Posts Tagged ‘pro’
This appears to be a big week for Yahoo! with their $1 billion Tumblr acquisition announcement followed by a number of changes to their Flickr service. Exciting stuff in the tech world. However, amid the Yahoo! hoopla, CEO Marissa Mayer managed to insult the entire professional photography community with her comments, being widely interpreted as “there’s no such thing as professional photographers” anymore.
…there’s no such thing as Flickr Pro, because today, with cameras as pervasive as they are, there is no such thing really as professional photographers, when there’s everything is professional photographers. Certainly there is varying levels of skills, but we didn’t want to have a Flickr Pro anymore, we wanted everyone to have professional quality photos, space, and sharing.” – Marissa Mayer, Yahoo Event, May 2013
Woah, there, Yahoo cowgirl…let’s hold on just a second!
Yesterday, Flickr announced new changes that included a free, ad-supported terabyte of storage for all Flickr users. When I heard the news, I believed that Flickr Pro account users would be given an opportunity to stay Pro going forward. I thought this because this, in fact, was my understanding of what was told to me by a Flickr Senior Manager in a briefing earlier in the morning before the announcement.
Unfortunately, I found out the hard way yesterday that this is not the case.
If you’re a Flickr user, you can currently snag and open a Christmas present from the service a few days early. The photo sharing service — which has been undergoing a renaissance as of late — is currently handing out three free months of Pro membership. Simply log in to find a link to the present on your home page, or visit the Holiday Gift page directly.
Ever wonder what the average age of professional photographers is? Dave Good of Rangefinder magazine writes,
Ed Lee is the group director of InfoTrends Worldwide Consumer and Professional Imaging Services. “The number of female photographers has grown,” he says. Now it’s a 2/3-to-1/3 split of males to females, a pickup from last year.” Forty percent of them are part time, while 28 percent, he says, are full time. “And it’s a younger female at that,” he says. “Age 45, and younger,” according to the 2011 & 2012 InfoTrends Professional Photographer Study.
“It comes down to the economy,” Lee says. “With families still struggling, people are turning to part-time photography as a way to bring money into the home.” He sees the photo business as a changing of the guard. “The average age of the full-time male photographer is 50. The average age of the full-time female photographer is 41.” The implication is that more full time male photographers are retiring. “You’re going to see a shifting towards an even higher percentage of females.”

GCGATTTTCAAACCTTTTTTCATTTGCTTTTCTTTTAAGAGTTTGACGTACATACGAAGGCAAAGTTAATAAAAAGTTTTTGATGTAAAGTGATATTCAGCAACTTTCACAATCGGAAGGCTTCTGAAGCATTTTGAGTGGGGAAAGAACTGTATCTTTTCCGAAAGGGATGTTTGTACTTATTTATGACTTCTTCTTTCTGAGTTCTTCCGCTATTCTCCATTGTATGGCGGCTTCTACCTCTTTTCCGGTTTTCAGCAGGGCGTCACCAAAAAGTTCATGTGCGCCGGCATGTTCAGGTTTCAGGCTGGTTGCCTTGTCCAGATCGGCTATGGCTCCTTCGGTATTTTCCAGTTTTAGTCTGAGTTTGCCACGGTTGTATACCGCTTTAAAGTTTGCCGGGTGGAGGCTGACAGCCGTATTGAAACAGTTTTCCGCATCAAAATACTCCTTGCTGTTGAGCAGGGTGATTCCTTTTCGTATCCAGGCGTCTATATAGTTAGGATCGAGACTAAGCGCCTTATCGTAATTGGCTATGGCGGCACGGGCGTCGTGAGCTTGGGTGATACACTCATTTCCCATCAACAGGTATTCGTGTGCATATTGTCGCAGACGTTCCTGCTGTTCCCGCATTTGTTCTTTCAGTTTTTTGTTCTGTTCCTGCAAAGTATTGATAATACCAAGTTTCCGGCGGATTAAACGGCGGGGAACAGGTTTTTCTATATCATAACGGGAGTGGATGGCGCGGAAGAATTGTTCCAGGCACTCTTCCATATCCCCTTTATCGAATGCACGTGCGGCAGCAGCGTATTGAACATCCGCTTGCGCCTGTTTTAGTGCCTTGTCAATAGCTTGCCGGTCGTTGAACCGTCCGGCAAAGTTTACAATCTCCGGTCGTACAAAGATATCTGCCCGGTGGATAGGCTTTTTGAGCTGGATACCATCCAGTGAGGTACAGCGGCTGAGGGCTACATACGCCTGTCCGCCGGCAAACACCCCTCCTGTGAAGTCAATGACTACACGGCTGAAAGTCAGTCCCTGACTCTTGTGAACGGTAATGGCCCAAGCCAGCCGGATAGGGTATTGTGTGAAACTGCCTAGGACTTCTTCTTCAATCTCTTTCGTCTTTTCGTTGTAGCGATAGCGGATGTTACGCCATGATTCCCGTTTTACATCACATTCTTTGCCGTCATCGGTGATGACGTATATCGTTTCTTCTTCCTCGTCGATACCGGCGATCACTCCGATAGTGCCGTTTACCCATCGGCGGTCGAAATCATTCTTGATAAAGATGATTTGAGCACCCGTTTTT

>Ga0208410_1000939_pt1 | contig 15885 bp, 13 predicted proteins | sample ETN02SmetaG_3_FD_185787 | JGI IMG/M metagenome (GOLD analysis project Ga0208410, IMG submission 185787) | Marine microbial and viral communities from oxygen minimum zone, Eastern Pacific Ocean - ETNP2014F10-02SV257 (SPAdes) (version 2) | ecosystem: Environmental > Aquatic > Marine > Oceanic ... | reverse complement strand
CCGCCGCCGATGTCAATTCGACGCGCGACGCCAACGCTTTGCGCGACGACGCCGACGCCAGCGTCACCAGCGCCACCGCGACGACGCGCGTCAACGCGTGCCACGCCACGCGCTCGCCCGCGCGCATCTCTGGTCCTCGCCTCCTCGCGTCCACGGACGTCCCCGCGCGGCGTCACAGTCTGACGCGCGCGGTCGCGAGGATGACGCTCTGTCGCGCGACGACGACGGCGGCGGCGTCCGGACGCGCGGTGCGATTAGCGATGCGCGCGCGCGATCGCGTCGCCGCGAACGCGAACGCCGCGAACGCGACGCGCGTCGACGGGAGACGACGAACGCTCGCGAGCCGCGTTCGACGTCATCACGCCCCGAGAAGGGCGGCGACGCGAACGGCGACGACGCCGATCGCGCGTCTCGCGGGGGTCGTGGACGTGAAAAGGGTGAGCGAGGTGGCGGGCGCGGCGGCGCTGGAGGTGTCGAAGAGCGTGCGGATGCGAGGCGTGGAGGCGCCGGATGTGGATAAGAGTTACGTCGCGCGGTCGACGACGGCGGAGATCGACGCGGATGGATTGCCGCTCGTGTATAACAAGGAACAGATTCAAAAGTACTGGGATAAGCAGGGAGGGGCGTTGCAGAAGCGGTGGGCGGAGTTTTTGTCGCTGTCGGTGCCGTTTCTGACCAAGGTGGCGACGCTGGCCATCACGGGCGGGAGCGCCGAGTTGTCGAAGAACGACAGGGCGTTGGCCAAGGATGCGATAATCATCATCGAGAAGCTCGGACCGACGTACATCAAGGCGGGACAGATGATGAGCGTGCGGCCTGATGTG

The magazine’s entire Business Trends Report 2012 is worth a read if you’re at all interested in how the photo industry is changing.
State of the Industry: Business Trends 2012 [Rangefinder]
Thanks for sending in the tip, Phil!
I have been taking pictures for almost twenty years now and so much has changed over those years. Back in the beginning gas used to cost $1.00, Bill Clinton was president, and I was picking up a camera for the first time. I started out in high school playing with my father’s Nikon FM2 and taking pictures for the school newspaper. Today, I work with a medium format digital back shooting national ad campaigns, magazine articles, and catalogs. Some aspects of how I photograph have stayed unchanged, but a great deal has changed considerably.
I try to stay involved as much as I can with students studying photography at different institutions in the area. Every year I go back to RIT and do a lecture on the business of photography and I feel it’s important that I do so.
Recently I got an email from a young photographer asking me about the career of being a still life/food photographer.
Here’s a video in which renowned portrait photographer Nadav Kander discusses his approach to photography and portraiture. One thing that’s interesting about Kander’s method is that he tries not to connect with his subjects prior to photographing them:
I really like the connection that human beings have when there isn’t a great knowledge, like when you first meet people. I would find it very, very hard to photograph a friend well, or to photograph somebody that I knew well. I think that that tension when you first meet people allows you to communicate without speaking
He does, however, make it a point to get to know their appearance… for the purpose of knowing who they are when they walk into the studio.